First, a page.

Boy and a Girl with a Cat
Oil on canvas, 60.5x50cm
Jan Miense Molenaer was a Dutch Golden Age genre painter whose style was a precursor to Jan Steen’s work during Dutch Golden Age painting. He shared a studio with his wife, Judith Leyster, also a genre painter, as well as a portraitist and painter of still-life. Both Molenaer and Leyster may have been pupils of the successful Dutch painter, Frans Hals.
Molenaer was born and died in Haarlem. He achieved a style close to Hals’ early on in his career, but later developed a style like that of Dutch genre painter, Adriaen van Ostade. His genre works often depicted players of music, such as his The Music Makers (Museum of Fine Arts, Budapest), The Duet (Seattle Art Museum), or Family Making Music (Frans Hals Museum). He also depicted Taverns and the activities of card games or games of the times such as La main chaude, or in Dutch, Handjeklap, which literally means clapping hands. Molenaer also cleverly depicted biblical stories in his own time and surroundings, such as representing a scene from Peter’s Gospel set in a Dutch Tavern in The Denying of Peter (Museum of Fine Arts, Budapest).
The painting “Boy and a Girl with a Cat” can be compared to the Children playing with a cat kept at the Museum of Fine Arts in Dunkirk (see J.A. Welu, P. Biesboer, op. cited above, n° 30, reproduced).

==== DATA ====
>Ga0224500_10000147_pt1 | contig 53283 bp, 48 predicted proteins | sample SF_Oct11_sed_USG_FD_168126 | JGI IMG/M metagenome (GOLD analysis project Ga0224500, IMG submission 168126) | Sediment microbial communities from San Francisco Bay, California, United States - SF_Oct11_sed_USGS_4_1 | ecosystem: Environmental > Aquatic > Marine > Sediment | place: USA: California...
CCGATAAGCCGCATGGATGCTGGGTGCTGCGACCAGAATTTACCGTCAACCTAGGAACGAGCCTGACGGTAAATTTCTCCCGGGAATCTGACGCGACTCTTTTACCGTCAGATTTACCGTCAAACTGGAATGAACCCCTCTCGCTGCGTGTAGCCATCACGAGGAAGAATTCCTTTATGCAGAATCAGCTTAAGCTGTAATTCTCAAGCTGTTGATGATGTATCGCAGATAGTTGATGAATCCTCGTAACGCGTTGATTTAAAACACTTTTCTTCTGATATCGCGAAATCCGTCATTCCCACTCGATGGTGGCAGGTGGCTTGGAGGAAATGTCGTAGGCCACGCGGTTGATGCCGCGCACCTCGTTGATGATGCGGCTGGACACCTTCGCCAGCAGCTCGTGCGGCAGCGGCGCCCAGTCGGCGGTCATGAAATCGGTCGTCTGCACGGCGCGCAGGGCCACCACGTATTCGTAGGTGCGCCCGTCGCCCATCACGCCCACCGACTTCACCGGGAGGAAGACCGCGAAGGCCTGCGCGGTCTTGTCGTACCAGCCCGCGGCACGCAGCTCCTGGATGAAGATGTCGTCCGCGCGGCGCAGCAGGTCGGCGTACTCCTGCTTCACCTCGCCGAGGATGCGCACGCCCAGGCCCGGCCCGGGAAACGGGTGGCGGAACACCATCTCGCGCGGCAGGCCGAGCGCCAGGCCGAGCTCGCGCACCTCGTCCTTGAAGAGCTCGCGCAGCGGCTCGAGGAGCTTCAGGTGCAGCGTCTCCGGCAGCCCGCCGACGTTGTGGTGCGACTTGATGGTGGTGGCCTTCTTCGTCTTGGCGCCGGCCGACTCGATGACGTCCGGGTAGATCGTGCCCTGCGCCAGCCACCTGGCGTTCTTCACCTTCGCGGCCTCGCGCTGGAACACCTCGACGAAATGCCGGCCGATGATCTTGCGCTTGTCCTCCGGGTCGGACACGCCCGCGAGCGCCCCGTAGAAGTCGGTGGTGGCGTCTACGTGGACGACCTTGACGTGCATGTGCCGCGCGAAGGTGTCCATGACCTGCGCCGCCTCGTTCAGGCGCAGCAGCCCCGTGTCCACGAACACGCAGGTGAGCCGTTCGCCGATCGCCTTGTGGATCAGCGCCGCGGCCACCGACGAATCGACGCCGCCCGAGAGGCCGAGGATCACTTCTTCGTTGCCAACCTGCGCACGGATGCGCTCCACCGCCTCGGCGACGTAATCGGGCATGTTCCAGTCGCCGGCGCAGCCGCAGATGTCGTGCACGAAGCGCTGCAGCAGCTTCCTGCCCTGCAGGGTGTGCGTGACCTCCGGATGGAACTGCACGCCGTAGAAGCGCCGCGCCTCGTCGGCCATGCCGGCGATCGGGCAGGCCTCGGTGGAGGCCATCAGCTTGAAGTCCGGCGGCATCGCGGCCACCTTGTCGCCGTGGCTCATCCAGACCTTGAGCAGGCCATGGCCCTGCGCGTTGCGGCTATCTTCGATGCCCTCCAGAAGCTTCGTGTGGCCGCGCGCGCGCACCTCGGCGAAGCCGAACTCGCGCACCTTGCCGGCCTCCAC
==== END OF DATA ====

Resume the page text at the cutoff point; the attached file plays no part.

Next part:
This subject was much appreciated by Jan Miense Molenaer who painted at least seven versions of it known by originals or copies. It was also a popular subject for the painters of Haarlem, in particular Dirck Hals or Judith Leyster with Two children and a cat, in a private collection, and Children with a cat and an eel, kept at the Trustees of the National Gallery in London (see J.A. Welu, P. Bisboer, op. cited above, n° 3 and 13, reproduced). This motif very probably derives from an original composition by Frans Hals as evidenced by the engraving by Cornelis Danckeerts (see J.A. Welu, P. Bisboer, op. cited above, n° 3b, reproduced).
The association of angry cat and mischievous children is linked to a Dutch expression describing mischief: Kattekwaad. Molenaer likes to demonstrate, by describing children from good families, that playfulness is present in all social classes.
with C. Benedikt, Paris, by 1955.
Private collection, France, as Attributed to Judith Leyster.
with Pardo, Paris, by 1960.
Anonymous sale; Versailles Enchères Perrin-Royère-Lajeunesse, Versailles, 8 October 2006, lot 40.
with J. Roelofs, Amsterdam, 2012.
Private collection, Switzerland
J.A. Welu, P. Biesboer, Judith Leyster, A Dutch Master and her world, New Haven/London, 1993, p. 292, fig. 30.
D.P. Weller, Jan Miense Molenaer, Painter of the Dutch Golden Age, Raleigh, 2002, p. 33, fig. 8.